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iSGTW Link of the week: AIBO learns new tricks using grids

Links of the week - AIBO learns new tricks using grids

The lab's best friend poses with fifty of the thousand objects he can now recognise thanks to grid computing.
Image courtesy of Intelligent Systems Lab Amsterdam

This demonstration of color-based object recognition by a grid-connected robot dog will be on show at SC07 in Reno, Nevada, next month. What will they think of next?

A team from the University of Amsterdam, the Netherlands, is teaching an AIBO dog new tricks, using the popular robot toy to showcase the value of grids in multimedia computing.

The team have connected their robo-pooch to a wide-area grid system-encompassing computers at institutes in Europe, the United States and Australia-and are using these resources to teach color-based object recognition.

The robot can now identify 1000 different objects, even under a diversity of imaging conditions, such as different shadowing and color variations. Interestingly, based on an experiment once published in Nature, this is far beyond the object learning and recognition capacity as reported for real dogs.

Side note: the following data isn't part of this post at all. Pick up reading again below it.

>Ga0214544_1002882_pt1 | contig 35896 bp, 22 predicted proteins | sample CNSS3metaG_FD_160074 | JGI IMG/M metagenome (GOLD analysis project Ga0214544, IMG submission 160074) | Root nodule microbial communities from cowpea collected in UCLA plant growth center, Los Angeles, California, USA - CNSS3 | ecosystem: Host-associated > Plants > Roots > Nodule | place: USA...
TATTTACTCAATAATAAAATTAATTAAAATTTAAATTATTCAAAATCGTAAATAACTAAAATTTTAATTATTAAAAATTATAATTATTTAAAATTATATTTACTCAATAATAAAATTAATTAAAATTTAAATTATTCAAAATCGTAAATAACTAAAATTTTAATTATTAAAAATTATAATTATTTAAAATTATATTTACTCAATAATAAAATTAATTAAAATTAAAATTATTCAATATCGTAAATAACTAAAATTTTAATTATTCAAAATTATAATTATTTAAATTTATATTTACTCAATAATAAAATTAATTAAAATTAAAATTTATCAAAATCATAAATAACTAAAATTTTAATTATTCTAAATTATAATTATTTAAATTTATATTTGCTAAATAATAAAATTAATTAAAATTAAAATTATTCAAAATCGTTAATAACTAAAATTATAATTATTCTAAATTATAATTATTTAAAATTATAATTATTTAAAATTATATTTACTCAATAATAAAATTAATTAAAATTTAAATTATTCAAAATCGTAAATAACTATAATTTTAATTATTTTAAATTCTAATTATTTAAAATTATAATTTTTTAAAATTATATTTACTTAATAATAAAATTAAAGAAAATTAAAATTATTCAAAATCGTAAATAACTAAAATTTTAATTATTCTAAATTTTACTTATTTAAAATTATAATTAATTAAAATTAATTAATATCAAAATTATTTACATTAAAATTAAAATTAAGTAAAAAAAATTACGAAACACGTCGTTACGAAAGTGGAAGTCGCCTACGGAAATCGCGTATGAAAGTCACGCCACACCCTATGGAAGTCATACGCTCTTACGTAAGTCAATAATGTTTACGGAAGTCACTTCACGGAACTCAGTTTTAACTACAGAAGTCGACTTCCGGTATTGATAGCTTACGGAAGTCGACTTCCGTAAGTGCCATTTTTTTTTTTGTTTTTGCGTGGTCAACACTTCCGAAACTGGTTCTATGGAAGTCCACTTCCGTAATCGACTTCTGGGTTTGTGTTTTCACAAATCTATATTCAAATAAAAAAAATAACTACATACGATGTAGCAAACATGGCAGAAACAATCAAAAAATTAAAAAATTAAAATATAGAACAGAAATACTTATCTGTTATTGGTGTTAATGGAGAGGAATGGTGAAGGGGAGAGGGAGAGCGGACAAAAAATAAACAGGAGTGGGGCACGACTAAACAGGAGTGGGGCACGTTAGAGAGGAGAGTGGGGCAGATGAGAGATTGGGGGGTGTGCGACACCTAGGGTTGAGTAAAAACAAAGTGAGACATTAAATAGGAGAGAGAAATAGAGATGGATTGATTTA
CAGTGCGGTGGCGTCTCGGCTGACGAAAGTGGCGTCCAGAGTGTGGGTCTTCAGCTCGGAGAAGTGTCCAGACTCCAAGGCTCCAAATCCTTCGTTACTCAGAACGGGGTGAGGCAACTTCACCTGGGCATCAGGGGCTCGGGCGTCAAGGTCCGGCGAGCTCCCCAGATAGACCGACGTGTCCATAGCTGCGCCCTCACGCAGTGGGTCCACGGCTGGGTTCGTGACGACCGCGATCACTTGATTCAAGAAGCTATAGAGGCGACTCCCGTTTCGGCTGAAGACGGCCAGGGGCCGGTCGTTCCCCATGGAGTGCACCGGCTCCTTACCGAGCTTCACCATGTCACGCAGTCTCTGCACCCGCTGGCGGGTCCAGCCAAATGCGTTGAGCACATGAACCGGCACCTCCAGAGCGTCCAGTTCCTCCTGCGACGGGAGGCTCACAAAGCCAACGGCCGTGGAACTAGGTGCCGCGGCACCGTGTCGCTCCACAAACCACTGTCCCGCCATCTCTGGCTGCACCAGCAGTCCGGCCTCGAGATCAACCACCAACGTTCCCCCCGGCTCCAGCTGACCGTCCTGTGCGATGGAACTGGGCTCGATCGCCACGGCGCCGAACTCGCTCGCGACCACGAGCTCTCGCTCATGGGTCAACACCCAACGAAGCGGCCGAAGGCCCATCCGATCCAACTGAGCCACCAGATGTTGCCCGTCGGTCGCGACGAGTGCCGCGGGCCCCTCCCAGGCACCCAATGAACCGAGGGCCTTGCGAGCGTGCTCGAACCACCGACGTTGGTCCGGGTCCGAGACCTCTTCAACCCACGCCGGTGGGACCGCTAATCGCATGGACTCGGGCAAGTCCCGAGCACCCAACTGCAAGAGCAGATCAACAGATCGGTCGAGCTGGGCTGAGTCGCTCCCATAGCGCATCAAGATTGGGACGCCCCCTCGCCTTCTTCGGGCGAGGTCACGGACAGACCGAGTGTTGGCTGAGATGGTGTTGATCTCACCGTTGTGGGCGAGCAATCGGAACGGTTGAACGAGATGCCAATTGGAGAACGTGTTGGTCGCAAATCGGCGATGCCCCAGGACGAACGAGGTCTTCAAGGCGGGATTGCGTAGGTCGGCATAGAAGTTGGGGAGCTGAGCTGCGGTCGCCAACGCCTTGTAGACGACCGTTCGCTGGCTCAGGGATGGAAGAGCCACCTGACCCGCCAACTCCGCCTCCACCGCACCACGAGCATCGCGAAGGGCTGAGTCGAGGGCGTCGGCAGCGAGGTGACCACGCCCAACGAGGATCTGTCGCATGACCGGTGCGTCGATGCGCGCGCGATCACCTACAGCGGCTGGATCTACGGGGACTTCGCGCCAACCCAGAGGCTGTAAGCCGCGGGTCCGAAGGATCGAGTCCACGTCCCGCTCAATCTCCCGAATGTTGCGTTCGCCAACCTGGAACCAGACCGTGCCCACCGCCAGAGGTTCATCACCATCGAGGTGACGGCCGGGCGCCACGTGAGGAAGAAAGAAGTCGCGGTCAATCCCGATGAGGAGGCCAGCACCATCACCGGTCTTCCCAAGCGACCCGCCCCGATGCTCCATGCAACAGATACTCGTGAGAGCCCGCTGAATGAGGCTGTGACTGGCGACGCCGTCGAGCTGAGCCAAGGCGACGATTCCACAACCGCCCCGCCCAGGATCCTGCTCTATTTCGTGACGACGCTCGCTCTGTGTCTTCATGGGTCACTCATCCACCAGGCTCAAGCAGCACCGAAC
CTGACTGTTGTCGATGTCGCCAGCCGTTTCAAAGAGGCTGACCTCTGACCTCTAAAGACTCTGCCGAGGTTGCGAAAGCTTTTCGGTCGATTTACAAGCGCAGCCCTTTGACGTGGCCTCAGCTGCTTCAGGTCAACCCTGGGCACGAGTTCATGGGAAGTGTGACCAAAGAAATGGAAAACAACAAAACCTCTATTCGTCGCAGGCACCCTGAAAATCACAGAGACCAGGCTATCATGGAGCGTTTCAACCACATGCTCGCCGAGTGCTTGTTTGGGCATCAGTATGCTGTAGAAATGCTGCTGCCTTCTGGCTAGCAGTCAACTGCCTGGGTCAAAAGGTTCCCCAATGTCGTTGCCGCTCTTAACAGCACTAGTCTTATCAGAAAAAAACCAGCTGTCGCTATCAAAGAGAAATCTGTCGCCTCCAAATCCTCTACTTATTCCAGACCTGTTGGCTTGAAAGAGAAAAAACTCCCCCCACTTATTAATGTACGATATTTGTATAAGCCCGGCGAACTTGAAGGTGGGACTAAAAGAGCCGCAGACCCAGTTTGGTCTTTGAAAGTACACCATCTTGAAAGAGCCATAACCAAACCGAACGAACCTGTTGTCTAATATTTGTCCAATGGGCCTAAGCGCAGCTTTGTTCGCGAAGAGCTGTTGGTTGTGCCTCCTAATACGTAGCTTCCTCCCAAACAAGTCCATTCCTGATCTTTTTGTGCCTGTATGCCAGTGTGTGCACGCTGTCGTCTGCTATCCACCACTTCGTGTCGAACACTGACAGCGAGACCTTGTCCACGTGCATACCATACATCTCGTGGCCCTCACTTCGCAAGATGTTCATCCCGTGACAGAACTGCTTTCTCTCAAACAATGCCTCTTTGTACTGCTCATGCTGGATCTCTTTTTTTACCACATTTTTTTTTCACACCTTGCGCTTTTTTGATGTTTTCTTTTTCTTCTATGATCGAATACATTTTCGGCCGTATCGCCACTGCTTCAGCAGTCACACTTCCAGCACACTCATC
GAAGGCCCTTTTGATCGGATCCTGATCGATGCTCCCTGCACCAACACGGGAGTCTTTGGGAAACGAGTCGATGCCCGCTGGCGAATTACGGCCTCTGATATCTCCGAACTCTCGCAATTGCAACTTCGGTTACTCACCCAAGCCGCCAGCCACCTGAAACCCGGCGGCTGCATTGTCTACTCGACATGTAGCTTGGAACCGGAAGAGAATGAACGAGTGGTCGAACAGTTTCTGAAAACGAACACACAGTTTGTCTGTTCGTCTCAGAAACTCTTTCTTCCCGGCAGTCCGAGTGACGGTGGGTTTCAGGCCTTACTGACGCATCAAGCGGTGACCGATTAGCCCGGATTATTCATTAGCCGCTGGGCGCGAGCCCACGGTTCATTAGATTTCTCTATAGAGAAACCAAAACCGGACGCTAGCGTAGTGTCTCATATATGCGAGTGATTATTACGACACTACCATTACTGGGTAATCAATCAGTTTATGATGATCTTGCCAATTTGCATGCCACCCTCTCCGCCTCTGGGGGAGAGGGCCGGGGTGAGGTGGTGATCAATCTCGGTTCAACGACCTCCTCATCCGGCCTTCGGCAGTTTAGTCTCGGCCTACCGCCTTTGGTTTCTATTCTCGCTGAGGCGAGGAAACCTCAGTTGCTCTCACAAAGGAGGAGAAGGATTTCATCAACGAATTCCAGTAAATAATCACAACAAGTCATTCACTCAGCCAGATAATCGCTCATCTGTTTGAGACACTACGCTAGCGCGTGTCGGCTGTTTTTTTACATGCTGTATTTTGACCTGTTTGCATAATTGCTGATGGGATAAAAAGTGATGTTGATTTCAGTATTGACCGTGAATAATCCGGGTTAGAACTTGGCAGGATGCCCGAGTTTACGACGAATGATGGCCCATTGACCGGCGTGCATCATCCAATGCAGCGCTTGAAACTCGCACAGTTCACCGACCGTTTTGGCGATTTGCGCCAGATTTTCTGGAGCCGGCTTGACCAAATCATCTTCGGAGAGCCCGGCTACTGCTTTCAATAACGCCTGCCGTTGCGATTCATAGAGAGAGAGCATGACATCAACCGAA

If you have more time, take a look at the project's promotional video, which won the "most visionary research" award at the AAAI-07 conference in Vancouver, Canada, and gained an "honourable mention" at the annual Dutch meeting between science and press, called Bessensap 2007.

The site also includes a short movie in which the AIBO Object Recognition GUI is used to perform the "learning" phase while connected to five cluster computers: four in Europe and one in Australia.

In addition to computing resources from Vrije Universiteit and the University of Amsterdam in the Netherlands, the grid includes resources at: Monash University, the Australian Centre for Advanced Computing and Communications, the University of Sydney and CSIRO in Australia; the Mitsubishi Electric Research Laboratories, the University of Illinois and the San Diego Supercomputer Center in the U.S.; Salzburg University, Munich Technical University, the University of Genoa, Krakow University of Science and Technology , the Poznan Supercomputing and Networking Center, the Instituto de Fisica de Cantabria and Oxford University in Europe.

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